BMA Magazine

Renaissance: Get To Know Tahi Atea

Tahi Atea

Tahi Atea will be presenting his original spoken word poetry at Renaissance

What is the meaning and importance of words and language to you, and when do you think you first realised this?

For me the important thing isn’t really words, but communication. Communication is hugely important to me, without it literally nothing can function. Everything that works together, that touches, that communicates. Words and language are the most useful way of communicating, that we as humans have. They are a beautiful, varied, complex way, and one that I love dearly, but to me words are not important in themselves, they’re important in their purpose.

Could you please give me a brief history of you as a poet?

It would probably be easier to give a life history! I’ve been writing as long as I can remember. I still have song lyrics that I wrote in preschool. Some of them are pretty good. I started writing spoken word poetry when I was 16. I discovered slam poetry on YouTube and have been in love with it ever since. I was also really lucky that the school I attended, Hawker College, had at the time a lot of support for poetry, and performance poetry especially. I’ve been performing around Canberra for about five years now. In 2015 I won the National Folk Festival Poetry Slam and in 2016 I was a runner-up for the ACT Poetry Slam Championship, which meant I got to represent the ACT at the Australian Poetry Slam National Championship at the Sydney Opera House. Right now I’m not doing much performance-wise until Renaissance, but I am working on my first book of poetry.

Could you please give me a brief overview of your style and its origins/ greatest inspirations?

… No, is the short answer. I enjoy working with a variety of subjects and techniques, so a lot of my work doesn’t really have much that unifies it. I really enjoy creating an atmosphere in my poetry, be it physical or emotional – I write a fair few dreamscapes and non-linear narratives. As for inspirations, the poet that made me want to be a poet was Sarah Kay, an American spoken word performer and teacher. Another really important poet to me has been Will Small – he was the chaplain at Hawker College when I attended, and he ran a lot of poetry events that really got me started. My most influential written poets are W.H. Auden and e.e. cummings.

Who or what would be your favourite artist or artwork from the Renaissance period?

Is it too cliché if I say Da Vinci? I love how clever his work is, and how many layers there are to it, both physically and symbolically. Head of a Woman by Da Vinci is my favourite Renaissance artwork.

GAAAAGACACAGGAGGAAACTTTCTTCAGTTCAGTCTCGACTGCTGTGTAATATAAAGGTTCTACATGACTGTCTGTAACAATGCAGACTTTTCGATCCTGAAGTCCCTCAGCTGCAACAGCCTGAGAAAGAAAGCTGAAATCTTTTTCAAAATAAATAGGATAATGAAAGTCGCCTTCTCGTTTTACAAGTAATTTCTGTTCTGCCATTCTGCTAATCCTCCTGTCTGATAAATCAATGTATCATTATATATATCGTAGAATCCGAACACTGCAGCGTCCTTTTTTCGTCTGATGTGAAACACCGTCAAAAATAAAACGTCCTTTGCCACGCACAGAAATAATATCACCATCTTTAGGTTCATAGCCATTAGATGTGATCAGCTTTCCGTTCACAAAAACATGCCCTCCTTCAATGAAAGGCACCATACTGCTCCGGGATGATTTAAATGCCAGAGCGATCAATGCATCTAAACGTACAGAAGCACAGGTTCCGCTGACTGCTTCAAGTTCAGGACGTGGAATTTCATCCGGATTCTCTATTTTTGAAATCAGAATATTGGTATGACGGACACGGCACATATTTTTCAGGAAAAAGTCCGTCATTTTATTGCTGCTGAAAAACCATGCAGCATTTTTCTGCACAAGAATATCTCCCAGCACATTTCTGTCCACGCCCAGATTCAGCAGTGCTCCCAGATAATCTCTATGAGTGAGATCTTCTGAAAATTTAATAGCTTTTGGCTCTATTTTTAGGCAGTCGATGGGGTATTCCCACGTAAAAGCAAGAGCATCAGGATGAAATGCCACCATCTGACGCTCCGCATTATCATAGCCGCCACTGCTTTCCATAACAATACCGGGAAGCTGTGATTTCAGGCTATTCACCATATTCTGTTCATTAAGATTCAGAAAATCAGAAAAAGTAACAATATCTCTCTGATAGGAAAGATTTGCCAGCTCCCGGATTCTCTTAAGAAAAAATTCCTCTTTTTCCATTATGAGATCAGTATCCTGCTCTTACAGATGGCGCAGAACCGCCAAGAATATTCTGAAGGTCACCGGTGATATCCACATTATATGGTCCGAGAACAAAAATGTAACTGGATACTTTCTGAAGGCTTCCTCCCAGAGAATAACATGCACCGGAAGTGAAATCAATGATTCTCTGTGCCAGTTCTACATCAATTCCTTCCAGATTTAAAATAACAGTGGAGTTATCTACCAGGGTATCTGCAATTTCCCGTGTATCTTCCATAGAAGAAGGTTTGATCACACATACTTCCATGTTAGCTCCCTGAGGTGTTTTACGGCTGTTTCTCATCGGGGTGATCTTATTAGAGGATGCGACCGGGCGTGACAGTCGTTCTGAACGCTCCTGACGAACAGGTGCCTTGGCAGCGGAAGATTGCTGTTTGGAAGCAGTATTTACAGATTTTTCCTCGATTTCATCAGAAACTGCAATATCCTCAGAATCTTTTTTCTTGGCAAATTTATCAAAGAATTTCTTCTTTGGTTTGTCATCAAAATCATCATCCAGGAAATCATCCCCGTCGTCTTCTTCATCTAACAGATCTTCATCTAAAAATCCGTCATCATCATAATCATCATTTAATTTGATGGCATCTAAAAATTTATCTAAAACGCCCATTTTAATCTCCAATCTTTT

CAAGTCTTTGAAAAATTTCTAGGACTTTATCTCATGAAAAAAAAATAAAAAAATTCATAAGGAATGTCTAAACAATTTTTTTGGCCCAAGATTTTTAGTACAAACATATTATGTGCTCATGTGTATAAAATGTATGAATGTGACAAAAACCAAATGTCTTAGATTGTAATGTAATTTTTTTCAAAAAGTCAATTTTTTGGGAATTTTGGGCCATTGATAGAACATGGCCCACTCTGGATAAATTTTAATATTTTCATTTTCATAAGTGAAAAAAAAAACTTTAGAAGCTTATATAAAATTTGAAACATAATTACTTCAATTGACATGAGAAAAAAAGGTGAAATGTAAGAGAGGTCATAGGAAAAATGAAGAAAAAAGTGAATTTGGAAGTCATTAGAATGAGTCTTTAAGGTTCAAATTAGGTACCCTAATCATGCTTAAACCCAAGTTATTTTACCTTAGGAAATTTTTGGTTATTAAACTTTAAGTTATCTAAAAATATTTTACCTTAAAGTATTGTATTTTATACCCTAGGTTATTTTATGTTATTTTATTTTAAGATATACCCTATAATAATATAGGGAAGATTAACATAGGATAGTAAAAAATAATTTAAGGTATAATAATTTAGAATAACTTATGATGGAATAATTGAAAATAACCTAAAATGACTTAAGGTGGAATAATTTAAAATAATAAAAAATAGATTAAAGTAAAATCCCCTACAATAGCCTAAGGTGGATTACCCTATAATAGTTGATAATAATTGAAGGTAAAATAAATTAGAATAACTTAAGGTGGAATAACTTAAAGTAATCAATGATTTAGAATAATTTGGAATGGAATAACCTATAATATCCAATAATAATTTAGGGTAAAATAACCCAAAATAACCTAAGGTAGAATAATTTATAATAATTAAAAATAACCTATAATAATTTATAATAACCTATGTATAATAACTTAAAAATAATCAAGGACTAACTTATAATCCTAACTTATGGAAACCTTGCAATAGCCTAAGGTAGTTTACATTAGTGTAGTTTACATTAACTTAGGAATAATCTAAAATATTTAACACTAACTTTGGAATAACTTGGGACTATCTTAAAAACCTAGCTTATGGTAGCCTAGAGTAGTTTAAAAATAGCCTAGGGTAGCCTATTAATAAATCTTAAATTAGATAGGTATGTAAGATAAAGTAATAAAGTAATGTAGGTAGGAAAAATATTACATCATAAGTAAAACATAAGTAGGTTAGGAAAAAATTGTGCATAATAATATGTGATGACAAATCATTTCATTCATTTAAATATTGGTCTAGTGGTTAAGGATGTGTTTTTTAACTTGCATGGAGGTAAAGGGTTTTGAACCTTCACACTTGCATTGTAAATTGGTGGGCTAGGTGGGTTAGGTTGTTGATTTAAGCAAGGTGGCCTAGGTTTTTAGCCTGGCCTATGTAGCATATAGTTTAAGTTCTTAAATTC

Any plans for this year regarding your poetry?

Get this book finished! I’ve been working on it for way too long. It’s getting finished this year if it kills me. Additionally, I’ll be performing at Renaissance on the 2nd of March, then at the National Folk Festival over Easter as a part of the Bad!Slam!No!Biscuit team, and I’m very excited for that!

What aspects of the Renaissance period do you find most exciting or inspiring?

It’s hope. The idea that understanding can bring about a better life is beautiful, and that’s the idea at the heart of the Renaissance.

What are the main themes in your original poetry that you will be performing at Renaissance?

It’s really difficult for me to boil my work down to shared themes, because I work in such broad topics and ideas, but probably the ideas of justice and homecoming and how they relate to each other just about cover it.

What about the event Renaissance is most significant or exciting for you?

Lots of artists in one place! I’m a fan of anything that brings creators together; I think it leads to better, more thoughtful art and a stronger community. I can’t wait to see what comes out of it.

What is inspiring you at the moment?

I’m spending a lot of time in a bush town in Victoria at the moment, and the sights and smells and textures there are fantastic, and especially the sounds. I’m very sense-oriented in my writing, so that’s having a big effect.

Do you find Valentine’s Day a genuine day to celebrate love, or simply yet another tasteless day driven by commercialism and the media?

Why can’t it be both? A lot of the time we get caught up trying to define everything as Good or Bad but that’s not how it works. I personally love Valentine’s Day. I take it as an opportunity to remind my friends how much I adore them. Anything at all is what you make of it. If you think Valentine’s Day is tacky cards and too much money spent on chocolate, then that’s what it will be, but if you want it to be something cool and fun and beautiful, there’s nothing in your way.

RENAISSANCE is set to take over The Hamlet on Lonsdale Street, Braddon on Friday March 2 from 6pm. Free entry.